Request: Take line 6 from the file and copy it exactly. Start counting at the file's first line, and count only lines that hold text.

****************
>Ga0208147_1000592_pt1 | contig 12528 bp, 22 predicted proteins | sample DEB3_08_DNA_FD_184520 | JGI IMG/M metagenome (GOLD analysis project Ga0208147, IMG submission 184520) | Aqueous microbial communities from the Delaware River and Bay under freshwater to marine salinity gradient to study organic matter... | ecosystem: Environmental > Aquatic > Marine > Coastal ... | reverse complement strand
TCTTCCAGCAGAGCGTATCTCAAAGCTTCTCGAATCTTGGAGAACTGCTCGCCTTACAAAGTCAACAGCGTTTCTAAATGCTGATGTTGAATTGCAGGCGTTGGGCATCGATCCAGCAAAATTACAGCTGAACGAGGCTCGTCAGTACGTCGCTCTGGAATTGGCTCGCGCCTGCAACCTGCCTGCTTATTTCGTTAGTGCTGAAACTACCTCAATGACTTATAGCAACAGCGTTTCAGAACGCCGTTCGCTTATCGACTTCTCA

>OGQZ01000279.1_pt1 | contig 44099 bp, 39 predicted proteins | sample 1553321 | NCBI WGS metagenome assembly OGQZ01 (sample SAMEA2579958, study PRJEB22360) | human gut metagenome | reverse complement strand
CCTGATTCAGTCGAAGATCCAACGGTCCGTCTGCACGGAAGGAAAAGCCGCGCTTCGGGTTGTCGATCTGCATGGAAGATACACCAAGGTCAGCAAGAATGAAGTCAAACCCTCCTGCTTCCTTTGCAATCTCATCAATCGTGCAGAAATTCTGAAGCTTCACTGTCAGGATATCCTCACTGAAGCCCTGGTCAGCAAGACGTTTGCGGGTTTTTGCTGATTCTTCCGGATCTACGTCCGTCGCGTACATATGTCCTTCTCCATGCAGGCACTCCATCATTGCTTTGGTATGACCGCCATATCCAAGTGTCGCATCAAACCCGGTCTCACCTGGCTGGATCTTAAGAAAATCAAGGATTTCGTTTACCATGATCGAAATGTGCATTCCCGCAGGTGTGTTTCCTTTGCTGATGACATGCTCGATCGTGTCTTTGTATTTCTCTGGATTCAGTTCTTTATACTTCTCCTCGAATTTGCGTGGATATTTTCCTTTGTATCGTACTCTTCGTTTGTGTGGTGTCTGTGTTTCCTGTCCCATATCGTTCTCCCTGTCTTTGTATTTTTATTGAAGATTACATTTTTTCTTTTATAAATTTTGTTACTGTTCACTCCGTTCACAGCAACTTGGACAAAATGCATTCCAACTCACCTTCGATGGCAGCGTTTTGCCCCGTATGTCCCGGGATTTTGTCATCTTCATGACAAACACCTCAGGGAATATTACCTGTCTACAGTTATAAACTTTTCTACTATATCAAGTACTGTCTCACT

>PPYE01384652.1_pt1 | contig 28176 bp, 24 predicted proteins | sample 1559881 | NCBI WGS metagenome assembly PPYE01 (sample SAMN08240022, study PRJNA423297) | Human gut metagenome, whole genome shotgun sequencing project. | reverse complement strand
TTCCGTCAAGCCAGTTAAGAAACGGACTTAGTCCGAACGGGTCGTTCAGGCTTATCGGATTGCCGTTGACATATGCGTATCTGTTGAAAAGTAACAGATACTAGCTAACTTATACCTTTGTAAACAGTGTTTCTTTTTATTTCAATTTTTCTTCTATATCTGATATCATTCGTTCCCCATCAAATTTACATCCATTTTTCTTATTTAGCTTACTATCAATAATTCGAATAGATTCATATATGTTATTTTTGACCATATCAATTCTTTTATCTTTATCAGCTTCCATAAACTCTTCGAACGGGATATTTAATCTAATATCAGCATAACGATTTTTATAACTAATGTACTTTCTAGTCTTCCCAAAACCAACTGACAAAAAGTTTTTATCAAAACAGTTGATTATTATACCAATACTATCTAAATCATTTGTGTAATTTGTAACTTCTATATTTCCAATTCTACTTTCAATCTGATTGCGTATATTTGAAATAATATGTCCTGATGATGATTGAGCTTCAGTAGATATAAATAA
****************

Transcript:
TTCCGTCAAGCCAGTTAAGAAACGGACTTAGTCCGAACGGGTCGTTCAGGCTTATCGGATTGCCGTTGACATATGCGTATCTGTTGAAAAGTAACAGATACTAGCTAACTTATACCTTTGTAAACAGTGTTTCTTTTTATTTCAATTTTTCTTCTATATCTGATATCATTCGTTCCCCATCAAATTTACATCCATTTTTCTTATTTAGCTTACTATCAATAATTCGAATAGATTCATATATGTTATTTTTGACCATATCAATTCTTTTATCTTTATCAGCTTCCATAAACTCTTCGAACGGGATATTTAATCTAATATCAGCATAACGATTTTTATAACTAATGTACTTTCTAGTCTTCCCAAAACCAACTGACAAAAAGTTTTTATCAAAACAGTTGATTATTATACCAATACTATCTAAATCATTTGTGTAATTTGTAACTTCTATATTTCCAATTCTACTTTCAATCTGATTGCGTATATTTGAAATAATATGTCCTGATGATGATTGAGCTTCAGTAGATATAAATAA